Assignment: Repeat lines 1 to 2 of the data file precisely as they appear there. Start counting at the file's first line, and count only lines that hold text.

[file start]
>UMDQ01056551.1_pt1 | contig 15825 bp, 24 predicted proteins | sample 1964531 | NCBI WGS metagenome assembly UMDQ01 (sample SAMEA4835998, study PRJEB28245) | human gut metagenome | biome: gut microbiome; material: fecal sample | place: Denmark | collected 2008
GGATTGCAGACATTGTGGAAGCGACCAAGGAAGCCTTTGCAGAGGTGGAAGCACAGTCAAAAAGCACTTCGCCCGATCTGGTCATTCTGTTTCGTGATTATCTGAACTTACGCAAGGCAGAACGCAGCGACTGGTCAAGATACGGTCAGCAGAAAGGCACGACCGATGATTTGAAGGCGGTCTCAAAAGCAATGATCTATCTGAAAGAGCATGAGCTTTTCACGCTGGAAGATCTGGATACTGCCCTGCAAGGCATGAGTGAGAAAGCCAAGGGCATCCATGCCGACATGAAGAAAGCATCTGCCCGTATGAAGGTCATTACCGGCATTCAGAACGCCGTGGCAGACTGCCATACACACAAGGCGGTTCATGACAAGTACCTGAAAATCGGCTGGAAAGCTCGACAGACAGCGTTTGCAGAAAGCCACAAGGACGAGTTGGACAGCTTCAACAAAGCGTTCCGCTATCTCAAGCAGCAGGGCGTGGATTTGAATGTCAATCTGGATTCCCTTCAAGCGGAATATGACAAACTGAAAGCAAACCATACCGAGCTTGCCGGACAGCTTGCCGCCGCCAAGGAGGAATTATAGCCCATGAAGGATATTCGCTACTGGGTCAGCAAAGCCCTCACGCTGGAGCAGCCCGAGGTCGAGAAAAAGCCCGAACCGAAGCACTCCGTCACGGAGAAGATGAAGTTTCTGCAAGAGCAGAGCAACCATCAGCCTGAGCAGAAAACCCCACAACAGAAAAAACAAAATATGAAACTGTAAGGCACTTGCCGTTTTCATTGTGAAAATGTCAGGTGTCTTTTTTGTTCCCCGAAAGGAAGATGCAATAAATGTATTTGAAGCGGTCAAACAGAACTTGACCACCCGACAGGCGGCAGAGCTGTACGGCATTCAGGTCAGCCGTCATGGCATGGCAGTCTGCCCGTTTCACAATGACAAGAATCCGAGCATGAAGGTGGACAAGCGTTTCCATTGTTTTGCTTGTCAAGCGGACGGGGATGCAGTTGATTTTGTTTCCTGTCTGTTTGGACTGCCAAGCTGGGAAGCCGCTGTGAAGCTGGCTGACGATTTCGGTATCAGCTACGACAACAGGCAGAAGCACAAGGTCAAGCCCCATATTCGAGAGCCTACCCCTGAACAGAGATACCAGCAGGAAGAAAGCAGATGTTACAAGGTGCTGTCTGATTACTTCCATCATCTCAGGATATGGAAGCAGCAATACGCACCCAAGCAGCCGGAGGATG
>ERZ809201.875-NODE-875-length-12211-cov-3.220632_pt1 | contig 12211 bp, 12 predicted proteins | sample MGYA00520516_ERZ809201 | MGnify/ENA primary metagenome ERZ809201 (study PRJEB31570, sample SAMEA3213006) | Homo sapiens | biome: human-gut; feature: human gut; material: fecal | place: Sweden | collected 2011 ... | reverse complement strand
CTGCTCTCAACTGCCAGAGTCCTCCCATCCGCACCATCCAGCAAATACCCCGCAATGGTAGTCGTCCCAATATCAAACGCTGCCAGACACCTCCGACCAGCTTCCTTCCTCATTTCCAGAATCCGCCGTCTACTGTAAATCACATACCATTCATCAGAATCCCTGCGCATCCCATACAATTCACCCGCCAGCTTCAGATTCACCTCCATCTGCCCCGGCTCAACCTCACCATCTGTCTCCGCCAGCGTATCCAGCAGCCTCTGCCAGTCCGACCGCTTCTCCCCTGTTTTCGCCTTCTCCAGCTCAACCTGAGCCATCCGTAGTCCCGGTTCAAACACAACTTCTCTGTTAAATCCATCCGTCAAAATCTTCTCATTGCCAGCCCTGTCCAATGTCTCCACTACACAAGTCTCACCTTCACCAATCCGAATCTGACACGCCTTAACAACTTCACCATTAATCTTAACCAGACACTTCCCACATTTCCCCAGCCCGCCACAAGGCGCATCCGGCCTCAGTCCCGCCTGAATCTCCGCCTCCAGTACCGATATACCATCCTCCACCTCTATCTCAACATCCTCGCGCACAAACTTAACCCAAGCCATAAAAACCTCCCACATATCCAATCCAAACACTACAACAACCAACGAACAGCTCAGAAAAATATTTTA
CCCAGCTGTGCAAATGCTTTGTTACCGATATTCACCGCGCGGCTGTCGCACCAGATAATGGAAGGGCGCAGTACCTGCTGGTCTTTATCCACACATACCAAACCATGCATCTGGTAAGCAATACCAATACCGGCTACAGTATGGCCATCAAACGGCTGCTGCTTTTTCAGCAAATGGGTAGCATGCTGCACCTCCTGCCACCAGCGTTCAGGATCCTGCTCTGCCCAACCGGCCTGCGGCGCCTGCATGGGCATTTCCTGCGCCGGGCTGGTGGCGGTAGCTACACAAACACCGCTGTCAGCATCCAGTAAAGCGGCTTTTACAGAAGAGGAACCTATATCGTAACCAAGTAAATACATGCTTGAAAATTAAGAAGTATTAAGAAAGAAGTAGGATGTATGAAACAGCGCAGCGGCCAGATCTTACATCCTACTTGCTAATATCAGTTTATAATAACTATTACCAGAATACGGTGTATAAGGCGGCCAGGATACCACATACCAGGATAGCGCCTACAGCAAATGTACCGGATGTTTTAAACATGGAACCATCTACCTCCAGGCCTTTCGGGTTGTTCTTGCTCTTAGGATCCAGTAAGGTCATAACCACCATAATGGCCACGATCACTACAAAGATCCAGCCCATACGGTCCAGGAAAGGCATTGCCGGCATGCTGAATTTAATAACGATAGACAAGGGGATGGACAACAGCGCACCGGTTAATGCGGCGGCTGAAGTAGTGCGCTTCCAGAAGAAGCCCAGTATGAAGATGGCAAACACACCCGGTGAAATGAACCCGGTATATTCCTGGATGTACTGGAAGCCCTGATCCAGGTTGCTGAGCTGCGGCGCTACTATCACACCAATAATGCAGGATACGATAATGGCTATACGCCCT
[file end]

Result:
>UMDQ01056551.1_pt1 | contig 15825 bp, 24 predicted proteins | sample 1964531 | NCBI WGS metagenome assembly UMDQ01 (sample SAMEA4835998, study PRJEB28245) | human gut metagenome | biome: gut microbiome; material: fecal sample | place: Denmark | collected 2008
GGATTGCAGACATTGTGGAAGCGACCAAGGAAGCCTTTGCAGAGGTGGAAGCACAGTCAAAAAGCACTTCGCCCGATCTGGTCATTCTGTTTCGTGATTATCTGAACTTACGCAAGGCAGAACGCAGCGACTGGTCAAGATACGGTCAGCAGAAAGGCACGACCGATGATTTGAAGGCGGTCTCAAAAGCAATGATCTATCTGAAAGAGCATGAGCTTTTCACGCTGGAAGATCTGGATACTGCCCTGCAAGGCATGAGTGAGAAAGCCAAGGGCATCCATGCCGACATGAAGAAAGCATCTGCCCGTATGAAGGTCATTACCGGCATTCAGAACGCCGTGGCAGACTGCCATACACACAAGGCGGTTCATGACAAGTACCTGAAAATCGGCTGGAAAGCTCGACAGACAGCGTTTGCAGAAAGCCACAAGGACGAGTTGGACAGCTTCAACAAAGCGTTCCGCTATCTCAAGCAGCAGGGCGTGGATTTGAATGTCAATCTGGATTCCCTTCAAGCGGAATATGACAAACTGAAAGCAAACCATACCGAGCTTGCCGGACAGCTTGCCGCCGCCAAGGAGGAATTATAGCCCATGAAGGATATTCGCTACTGGGTCAGCAAAGCCCTCACGCTGGAGCAGCCCGAGGTCGAGAAAAAGCCCGAACCGAAGCACTCCGTCACGGAGAAGATGAAGTTTCTGCAAGAGCAGAGCAACCATCAGCCTGAGCAGAAAACCCCACAACAGAAAAAACAAAATATGAAACTGTAAGGCACTTGCCGTTTTCATTGTGAAAATGTCAGGTGTCTTTTTTGTTCCCCGAAAGGAAGATGCAATAAATGTATTTGAAGCGGTCAAACAGAACTTGACCACCCGACAGGCGGCAGAGCTGTACGGCATTCAGGTCAGCCGTCATGGCATGGCAGTCTGCCCGTTTCACAATGACAAGAATCCGAGCATGAAGGTGGACAAGCGTTTCCATTGTTTTGCTTGTCAAGCGGACGGGGATGCAGTTGATTTTGTTTCCTGTCTGTTTGGACTGCCAAGCTGGGAAGCCGCTGTGAAGCTGGCTGACGATTTCGGTATCAGCTACGACAACAGGCAGAAGCACAAGGTCAAGCCCCATATTCGAGAGCCTACCCCTGAACAGAGATACCAGCAGGAAGAAAGCAGATGTTACAAGGTGCTGTCTGATTACTTCCATCATCTCAGGATATGGAAGCAGCAATACGCACCCAAGCAGCCGGAGGATG